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Thursday Flash Craft: Desire & Narrative Structure in Writing the Short Short
By Randall Brown | July 21, 2011 9:32 AM | 0 Comments
[Editor’s Note: This article originally appeared at FlashFiction.Net on 7/30/2009]
Narrative-based flash pieces tell a story. The basic structure of such a narrative might go something like this: (1) something creates a very strong desire in the character, a desire which creates the need for (2) some kind of action(s) to fulfill this desire, leading ultimately to (3) a resolution/revelation.
Let’s look at each of these 3-part sections more closely.
I: The Inciting Incident
Usually something occurs to create and/or ratchet up desire. This event—called the separation by Joseph Campbell in The Hero With a Thousand Faces—forces the character (1) to act in a new way; (2) to confront essential issues; (3) to face challenges; and (4) to bring some resolution to the situation. The sooner this event occurs, the better. The first paragraph isn’t a bad place to start.
The beginning must not only create desire in the character, but it should have a quality that arouses a desire in the reader (the desire, of course, to read on). One way to get a reader immediately interested is to begin the flash with the inciting incident, in the middle of things, right as life is becoming story-worthy and thus narratable.
Example in writing a draft: Jake pressed on the horn and blared through the stop sign. Two more blocks. Jonah’s mouth in the rearview mirror, like a beached carp. Jake had read the ingredients for the water ice twice, asked three times if they ever used the ice cream scoop for the water ice. And still milk found its way to Jonah’s blood, puffing him up, taking breaths, and Jake already heard the tight strain in Alice’s voice as she repeated her crummy accusations over the cell phone. “You want him sick, Jake. That’s the only explanation. Four times, now. All with you and no one else.”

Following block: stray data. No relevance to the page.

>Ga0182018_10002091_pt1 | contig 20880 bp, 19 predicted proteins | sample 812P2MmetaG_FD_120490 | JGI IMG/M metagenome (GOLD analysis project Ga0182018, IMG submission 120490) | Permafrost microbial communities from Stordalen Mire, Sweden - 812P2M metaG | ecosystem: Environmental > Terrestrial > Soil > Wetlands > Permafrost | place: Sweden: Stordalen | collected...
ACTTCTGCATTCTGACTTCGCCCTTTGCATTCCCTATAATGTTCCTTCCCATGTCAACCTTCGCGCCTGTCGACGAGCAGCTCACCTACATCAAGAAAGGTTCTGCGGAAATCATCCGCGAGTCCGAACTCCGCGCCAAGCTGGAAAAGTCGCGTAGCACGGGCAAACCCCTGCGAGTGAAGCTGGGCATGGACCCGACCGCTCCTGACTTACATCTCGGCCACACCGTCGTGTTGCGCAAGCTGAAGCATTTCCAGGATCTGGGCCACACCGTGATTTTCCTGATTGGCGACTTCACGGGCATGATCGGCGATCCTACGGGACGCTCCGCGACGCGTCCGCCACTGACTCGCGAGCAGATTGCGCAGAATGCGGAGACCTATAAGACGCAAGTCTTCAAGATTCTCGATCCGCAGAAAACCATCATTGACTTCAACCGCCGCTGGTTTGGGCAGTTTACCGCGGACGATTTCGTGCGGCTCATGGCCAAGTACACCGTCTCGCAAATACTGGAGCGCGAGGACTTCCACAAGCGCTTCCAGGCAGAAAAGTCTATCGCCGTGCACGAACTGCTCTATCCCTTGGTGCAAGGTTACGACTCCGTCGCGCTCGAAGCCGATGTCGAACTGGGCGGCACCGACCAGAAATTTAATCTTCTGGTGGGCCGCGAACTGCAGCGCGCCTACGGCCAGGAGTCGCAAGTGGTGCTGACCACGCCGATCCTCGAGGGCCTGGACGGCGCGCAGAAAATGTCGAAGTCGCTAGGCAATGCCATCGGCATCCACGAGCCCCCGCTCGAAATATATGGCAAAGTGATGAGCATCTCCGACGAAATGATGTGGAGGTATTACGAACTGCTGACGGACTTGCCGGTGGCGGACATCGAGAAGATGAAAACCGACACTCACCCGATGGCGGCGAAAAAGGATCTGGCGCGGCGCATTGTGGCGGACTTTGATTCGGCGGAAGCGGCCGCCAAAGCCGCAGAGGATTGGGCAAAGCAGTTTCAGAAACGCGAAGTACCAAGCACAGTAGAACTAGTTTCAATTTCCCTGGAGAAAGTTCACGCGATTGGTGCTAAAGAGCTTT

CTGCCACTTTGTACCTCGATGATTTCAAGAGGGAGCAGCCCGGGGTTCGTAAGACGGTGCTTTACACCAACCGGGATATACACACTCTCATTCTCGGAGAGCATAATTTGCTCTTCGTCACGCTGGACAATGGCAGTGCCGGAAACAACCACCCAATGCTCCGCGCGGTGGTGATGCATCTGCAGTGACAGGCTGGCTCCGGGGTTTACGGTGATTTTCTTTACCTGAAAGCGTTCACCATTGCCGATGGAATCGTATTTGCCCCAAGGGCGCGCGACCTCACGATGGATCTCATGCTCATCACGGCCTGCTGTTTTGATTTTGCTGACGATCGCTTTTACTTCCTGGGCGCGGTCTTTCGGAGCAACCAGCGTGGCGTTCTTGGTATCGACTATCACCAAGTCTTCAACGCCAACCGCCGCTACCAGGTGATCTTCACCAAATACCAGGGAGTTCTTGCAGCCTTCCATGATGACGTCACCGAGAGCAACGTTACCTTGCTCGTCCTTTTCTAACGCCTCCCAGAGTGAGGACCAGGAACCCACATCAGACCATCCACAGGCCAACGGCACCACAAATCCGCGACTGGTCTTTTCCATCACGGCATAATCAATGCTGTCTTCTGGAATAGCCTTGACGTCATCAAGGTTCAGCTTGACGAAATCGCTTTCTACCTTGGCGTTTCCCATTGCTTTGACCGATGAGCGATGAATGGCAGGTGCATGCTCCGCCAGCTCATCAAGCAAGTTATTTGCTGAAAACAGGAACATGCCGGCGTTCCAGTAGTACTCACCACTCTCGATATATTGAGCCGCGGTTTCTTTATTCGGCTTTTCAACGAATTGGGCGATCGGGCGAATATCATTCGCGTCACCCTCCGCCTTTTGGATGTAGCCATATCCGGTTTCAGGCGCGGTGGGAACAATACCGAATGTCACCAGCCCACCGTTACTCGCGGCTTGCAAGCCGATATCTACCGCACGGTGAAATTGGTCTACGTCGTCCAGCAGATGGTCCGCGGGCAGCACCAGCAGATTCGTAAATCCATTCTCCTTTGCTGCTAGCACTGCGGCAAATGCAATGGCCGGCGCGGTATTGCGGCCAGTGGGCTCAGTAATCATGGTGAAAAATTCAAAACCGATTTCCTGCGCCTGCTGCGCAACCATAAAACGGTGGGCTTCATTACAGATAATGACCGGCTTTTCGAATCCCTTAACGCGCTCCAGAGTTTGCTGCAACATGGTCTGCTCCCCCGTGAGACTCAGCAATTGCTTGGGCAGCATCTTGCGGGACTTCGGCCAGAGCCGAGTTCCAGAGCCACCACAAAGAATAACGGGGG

Remember that the initial event should have something about it that forces the character to confront the true nature of the world and/or the self and/or his desire and/or an essential truth and/or a pressing issue of our times or all times. In other words, I think stories work best when we get the sense that not ANY EVENT would suffice. There’s something about this event, as if the gods specifically designed the event and sent it to this character to challenge the character in a profound, pressing way.
Questions to ask of the opening in terms of narrative structure and desire:
- Does it generate a desire in the character: Now this character wants what?
- Does it separate the character from the previous world, as seen by the character’s sentiments, beliefs, understandings, attitudes, behaviors, perceptions, insights, and the like?
- Does the opening force action upon the character?
- Will the character be forced to confront his/her most essential fears and desires?
In short, because of that incident creating separation, the character wants something. The more urgent the desire and the more life-changing the consequences, the higher the stakes. High stakes are good. You want a character who has gone “all-in.”
Example of thought processes of draft writing (continued from the previous example of a draft): So what does this inciting event—this fourth time his son has had a life-threatening reaction during the father’s “watch”—force the father to confront? Perhaps the father must confront, finally, what he has always sensed: that deep down his wife does not believe in him and will leave him (with their son) if he cannot convince her that she is wrong. He wants to prove her wrong, will do anything to show her that he is not this man she thinks he is, that the sickness in the family does not lie within him.
II: The Need for Action
Now, the character has a pressing need for some kind of action(s) to fulfill this desire. Safe and comfortable in a world where we know the orders, patterns, and laws, we remain attached to our personal identities. Only by taking away that world—by separating the Self from the beliefs that define it—does the Self find itself in a position to be challenged. In simplest terms, here’s where you throw obstacles at your character that deny the character the chance to have his/her desire satisfied.